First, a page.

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Andrew Hollingworth, Valerie Beck; Guidance of Attention by Multiple Feature Values in Visual Working Memory. Journal of Vision 2015;15(12):1363. doi: https://doi.org/10.1167/15.12.1363.
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© ARVO (1962-2015); The Authors (2016-present)
Many activities depend on directing attention to several goal-relevant objects (the butter, the knife, etc.), requiring flexible configuration of attentional guidance. Visual working memory (VWM) fulfills this role by maintaining features of the current target object. Although this basic framework is well accepted, there is debate over the architecture of guidance. Several researchers have claimed that only one feature from a dimension can interact with selection, whereas others hold that multiple features can interact simultaneously with selection. Supporting the former view, van Moorselaar et al. (2014) reported that memory-based capture (the delay produced by a memory matching distractor during visual search) was eliminated when participants held more than one color in VWM. They argued that multiple features fail to guide attention simultaneously and that such maintenance might eliminate memory-based guidance entirely. In the present study, participants held one or two colors in memory, searched for an orientation-defined target, then responded to a memory probe. In the search display, two colored distractors were present on some trials, with either both, one, or neither distractor matching a remembered color. The critical contrast was between a) one remembered color, one matching distractor and b) two remembered colors, two matching distractors. If only one feature can interact with selection, capture magnitude should be limited to that generated by a single color match; if multiple features can interact with selection, capture could plausibly increase with an increasing number of color matches. We found robust memory-based capture when either one or two colors was held in VWM. Critically, the magnitude of the capture effect was larger with two matching distractors than with one, indicating that both features interacted with selection. In contrast with van Moorselaar et al. (2014), these data provide clear evidence that multiple feature values can interact with and guide attention simultaneously.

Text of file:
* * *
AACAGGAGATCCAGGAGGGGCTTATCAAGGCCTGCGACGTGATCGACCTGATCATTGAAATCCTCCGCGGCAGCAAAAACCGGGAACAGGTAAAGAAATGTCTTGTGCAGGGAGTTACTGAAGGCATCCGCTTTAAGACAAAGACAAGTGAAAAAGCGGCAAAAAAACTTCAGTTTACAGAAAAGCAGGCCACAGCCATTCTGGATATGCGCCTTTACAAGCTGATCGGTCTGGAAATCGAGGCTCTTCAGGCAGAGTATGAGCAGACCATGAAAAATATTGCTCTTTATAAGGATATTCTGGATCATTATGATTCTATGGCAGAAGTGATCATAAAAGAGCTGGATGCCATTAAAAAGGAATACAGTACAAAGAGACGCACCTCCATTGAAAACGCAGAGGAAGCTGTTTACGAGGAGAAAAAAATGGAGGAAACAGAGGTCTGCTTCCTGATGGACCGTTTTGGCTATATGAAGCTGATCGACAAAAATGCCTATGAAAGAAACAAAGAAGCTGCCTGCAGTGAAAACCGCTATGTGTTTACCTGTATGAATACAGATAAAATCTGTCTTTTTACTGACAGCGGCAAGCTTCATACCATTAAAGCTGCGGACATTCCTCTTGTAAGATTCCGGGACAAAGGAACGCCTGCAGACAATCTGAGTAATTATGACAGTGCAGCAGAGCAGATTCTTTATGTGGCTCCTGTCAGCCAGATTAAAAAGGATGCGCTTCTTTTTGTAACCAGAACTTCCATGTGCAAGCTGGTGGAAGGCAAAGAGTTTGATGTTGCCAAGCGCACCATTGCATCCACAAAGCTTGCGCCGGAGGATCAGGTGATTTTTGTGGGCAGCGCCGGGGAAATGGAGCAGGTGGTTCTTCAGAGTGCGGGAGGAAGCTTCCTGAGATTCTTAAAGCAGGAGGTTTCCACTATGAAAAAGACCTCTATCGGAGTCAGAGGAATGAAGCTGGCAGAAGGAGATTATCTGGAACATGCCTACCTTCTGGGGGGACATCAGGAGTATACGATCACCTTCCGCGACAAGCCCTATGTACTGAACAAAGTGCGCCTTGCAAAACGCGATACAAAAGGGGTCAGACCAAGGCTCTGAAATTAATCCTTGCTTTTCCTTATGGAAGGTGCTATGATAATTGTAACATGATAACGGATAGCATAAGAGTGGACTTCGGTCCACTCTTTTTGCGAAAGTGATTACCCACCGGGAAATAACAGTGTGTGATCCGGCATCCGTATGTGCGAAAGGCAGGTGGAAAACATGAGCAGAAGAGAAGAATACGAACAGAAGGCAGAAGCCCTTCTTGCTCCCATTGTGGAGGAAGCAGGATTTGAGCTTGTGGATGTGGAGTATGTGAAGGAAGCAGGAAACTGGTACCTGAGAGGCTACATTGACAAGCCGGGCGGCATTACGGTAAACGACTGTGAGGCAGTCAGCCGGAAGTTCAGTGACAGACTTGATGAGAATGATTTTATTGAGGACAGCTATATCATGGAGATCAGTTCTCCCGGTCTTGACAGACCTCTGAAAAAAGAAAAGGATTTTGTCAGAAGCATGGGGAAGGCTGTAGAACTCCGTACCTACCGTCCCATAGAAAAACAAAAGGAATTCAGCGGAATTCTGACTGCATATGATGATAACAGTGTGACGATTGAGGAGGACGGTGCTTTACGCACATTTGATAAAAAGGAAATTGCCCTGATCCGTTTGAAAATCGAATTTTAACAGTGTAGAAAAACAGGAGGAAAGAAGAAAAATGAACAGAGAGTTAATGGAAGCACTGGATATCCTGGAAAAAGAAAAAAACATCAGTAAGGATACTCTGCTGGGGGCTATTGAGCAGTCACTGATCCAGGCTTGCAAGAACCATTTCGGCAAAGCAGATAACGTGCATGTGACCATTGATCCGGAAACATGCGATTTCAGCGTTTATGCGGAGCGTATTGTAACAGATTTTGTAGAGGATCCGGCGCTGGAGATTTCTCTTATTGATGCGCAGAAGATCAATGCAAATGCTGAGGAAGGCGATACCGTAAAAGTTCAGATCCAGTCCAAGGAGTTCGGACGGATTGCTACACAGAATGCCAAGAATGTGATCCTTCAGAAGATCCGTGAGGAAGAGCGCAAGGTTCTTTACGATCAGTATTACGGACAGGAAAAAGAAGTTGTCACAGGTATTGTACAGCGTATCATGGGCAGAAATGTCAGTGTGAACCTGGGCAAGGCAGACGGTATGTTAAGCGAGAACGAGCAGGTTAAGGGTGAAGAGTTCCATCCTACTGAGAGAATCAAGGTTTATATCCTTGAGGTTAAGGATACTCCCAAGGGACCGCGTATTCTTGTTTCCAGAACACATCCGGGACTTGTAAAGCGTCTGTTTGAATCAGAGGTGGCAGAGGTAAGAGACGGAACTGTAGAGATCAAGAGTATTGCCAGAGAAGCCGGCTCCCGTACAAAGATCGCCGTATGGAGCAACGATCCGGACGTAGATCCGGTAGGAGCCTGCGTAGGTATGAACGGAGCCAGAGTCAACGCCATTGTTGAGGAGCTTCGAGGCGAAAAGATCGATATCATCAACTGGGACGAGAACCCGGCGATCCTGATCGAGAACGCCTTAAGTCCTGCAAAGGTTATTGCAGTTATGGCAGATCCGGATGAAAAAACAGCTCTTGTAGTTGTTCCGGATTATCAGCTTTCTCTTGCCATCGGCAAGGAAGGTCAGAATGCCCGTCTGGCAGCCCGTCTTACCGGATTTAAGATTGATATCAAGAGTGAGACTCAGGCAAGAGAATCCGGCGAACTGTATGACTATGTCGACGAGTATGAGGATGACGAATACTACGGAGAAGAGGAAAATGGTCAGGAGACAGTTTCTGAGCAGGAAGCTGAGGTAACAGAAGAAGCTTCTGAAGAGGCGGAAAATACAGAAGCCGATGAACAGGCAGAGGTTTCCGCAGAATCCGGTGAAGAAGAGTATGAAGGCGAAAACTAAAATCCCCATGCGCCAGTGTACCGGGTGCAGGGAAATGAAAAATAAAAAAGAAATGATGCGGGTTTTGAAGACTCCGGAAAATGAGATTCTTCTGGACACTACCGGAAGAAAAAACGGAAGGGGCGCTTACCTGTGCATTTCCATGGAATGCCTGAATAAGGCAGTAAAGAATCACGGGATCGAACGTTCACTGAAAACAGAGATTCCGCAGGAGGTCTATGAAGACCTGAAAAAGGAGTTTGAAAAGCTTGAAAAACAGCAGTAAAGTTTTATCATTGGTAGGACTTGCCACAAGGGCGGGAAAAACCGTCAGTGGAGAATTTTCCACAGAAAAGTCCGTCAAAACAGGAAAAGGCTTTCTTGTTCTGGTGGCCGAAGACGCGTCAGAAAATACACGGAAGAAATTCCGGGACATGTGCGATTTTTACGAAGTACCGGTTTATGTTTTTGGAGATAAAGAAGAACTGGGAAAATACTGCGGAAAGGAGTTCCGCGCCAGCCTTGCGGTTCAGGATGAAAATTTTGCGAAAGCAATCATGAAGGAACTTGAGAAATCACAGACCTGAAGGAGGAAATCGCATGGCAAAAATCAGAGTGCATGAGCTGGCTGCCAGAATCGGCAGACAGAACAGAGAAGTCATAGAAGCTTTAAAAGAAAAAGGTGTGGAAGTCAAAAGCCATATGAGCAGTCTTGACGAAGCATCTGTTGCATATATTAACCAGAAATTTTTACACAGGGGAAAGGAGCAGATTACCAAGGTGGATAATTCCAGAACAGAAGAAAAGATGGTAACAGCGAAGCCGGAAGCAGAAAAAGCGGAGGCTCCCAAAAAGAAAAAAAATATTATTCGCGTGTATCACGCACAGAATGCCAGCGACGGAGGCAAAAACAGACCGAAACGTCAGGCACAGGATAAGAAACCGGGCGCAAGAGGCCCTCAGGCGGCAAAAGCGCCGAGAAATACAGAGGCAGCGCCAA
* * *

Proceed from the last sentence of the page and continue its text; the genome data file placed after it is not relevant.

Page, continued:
Meeting abstract presented at VSS 2015
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